Summer camps aren’t what they used to be says Pierre-Louis Martin. It isn’t just about games, nature walks and story time. His school’s camp, the Champittet Summer Leadership Course, is designed to develop leadership qualities in young people through different activities. It’s what students want.
“They want a unique experience. They are multi-lingual, mobile and well-travelled individuals looking for a new and exciting challenge,” the boarding admissions advisor at Collège Champittet said.
Run together with the Swiss Leadership Academy, an institute specialised in creating courses and camps to develop professional and personal skills in school-age children, Mr Martin said what impressed families most was that the two-week camps are guided by expert trainers and education industry leaders.
“When I led camps at Champittet 12 years ago, it was boarding students who would lead activities for three-to-four weeks,” Mr Martin said.
“Now the coaches that run our camp are professional mountain guides, who are experts in leadership and outdoor and adventurous activity.”
Most impressive is the breadth of activities available for students to develop and hone their skills, including rock climbing to building a boat from cardboard cartons in two hours. Not to mention the numerous sports activities, workshops packed with games and excursions around Geneva.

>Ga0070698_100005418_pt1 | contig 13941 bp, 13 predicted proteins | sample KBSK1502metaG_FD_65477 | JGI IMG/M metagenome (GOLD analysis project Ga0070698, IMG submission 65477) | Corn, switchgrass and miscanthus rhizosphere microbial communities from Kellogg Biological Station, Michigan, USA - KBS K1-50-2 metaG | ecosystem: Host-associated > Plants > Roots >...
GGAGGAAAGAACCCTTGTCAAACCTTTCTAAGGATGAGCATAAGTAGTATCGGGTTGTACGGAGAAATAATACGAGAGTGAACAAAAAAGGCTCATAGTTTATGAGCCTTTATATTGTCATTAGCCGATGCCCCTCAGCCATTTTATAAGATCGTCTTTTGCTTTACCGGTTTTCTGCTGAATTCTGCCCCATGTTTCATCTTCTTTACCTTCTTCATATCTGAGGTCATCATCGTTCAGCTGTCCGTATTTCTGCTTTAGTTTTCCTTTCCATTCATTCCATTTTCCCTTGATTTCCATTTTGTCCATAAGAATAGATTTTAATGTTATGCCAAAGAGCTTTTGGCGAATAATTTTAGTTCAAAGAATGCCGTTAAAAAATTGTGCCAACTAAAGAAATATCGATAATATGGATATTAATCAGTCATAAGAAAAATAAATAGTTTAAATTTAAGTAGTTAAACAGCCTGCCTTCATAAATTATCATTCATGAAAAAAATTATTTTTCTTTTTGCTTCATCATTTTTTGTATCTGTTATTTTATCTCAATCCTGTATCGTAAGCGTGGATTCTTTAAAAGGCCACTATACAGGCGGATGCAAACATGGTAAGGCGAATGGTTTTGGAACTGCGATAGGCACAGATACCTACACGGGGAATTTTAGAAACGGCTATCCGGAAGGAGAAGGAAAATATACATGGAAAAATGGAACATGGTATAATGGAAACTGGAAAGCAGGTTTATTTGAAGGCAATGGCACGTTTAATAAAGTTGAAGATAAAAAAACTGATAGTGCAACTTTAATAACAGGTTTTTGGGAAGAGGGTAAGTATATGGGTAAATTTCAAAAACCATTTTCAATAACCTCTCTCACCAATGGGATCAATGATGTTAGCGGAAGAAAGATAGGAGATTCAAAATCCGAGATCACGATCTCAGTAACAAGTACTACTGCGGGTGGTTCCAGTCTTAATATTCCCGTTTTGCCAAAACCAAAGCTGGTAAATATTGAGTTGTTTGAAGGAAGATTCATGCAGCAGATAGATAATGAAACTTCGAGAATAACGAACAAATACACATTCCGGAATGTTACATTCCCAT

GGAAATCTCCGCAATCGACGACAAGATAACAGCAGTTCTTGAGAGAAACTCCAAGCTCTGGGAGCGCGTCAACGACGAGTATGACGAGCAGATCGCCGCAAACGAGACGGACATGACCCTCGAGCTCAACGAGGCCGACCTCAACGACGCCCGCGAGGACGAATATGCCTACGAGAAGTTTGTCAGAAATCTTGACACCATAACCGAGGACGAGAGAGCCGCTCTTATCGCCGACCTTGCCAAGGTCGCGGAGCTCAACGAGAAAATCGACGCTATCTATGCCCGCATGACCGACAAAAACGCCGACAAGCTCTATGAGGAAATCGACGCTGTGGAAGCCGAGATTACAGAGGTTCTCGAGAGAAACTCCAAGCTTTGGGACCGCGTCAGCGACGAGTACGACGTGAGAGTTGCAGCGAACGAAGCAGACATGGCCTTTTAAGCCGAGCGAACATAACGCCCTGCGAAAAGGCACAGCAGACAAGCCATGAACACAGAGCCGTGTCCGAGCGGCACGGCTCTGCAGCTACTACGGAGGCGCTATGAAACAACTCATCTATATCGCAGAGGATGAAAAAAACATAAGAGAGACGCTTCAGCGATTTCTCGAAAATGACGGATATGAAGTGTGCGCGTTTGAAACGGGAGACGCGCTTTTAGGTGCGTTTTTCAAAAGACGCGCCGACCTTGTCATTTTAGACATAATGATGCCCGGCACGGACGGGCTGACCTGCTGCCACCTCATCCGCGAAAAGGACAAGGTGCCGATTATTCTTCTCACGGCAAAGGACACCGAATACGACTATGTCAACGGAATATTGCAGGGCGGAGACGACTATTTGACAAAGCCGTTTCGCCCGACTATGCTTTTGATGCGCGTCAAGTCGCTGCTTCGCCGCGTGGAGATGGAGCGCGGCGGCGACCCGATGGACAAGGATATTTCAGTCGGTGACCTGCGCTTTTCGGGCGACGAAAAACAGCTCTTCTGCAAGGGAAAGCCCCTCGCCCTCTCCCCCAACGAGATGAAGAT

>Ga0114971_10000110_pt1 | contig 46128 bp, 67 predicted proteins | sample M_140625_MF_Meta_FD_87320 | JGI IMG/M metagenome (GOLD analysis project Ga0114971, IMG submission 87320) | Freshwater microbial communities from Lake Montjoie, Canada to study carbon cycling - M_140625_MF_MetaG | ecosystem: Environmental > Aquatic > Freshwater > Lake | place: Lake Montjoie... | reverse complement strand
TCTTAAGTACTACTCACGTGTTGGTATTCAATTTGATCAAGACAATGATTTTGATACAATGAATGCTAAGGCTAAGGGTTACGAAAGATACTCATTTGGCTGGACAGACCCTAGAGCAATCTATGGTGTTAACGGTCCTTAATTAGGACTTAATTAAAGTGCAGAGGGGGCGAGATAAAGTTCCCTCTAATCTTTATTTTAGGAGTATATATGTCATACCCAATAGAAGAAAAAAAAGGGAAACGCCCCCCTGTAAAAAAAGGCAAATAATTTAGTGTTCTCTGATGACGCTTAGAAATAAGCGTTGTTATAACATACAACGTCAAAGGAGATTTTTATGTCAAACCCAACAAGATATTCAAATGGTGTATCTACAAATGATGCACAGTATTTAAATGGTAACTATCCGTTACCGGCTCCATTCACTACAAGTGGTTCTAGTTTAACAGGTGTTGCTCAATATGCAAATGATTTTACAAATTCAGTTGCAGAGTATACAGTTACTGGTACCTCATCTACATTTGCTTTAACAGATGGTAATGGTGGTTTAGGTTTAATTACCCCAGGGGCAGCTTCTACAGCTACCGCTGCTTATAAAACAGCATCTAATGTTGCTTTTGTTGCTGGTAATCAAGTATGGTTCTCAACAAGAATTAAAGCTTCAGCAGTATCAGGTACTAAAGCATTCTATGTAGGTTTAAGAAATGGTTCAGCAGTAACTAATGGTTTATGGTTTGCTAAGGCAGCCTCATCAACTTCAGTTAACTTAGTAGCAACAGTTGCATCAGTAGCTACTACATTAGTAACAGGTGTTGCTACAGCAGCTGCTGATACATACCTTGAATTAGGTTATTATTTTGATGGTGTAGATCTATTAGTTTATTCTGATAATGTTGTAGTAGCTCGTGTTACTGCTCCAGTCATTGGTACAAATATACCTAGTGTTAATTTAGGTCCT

These activities are integrated with leadership modules on areas such as goal setting, communication skills, interviewing and presentation, media training, video production and language lessons in French, to name a few.
Mr Martin said senior trainers work with students by sharing feedback on how they can apply learning outcomes from these activities and modules and develop skills that will enrich their lives and prepare them for the future.
“They develop a lot of self-confidence in a couple of weeks, that’s the main thing,” Mr Martin said.
“When they take on the boat challenge it’s interesting to see who takes the lead, which one designs, which one builds — it happens automatically. They know how to play to their strengths, they don’t need us to support them.”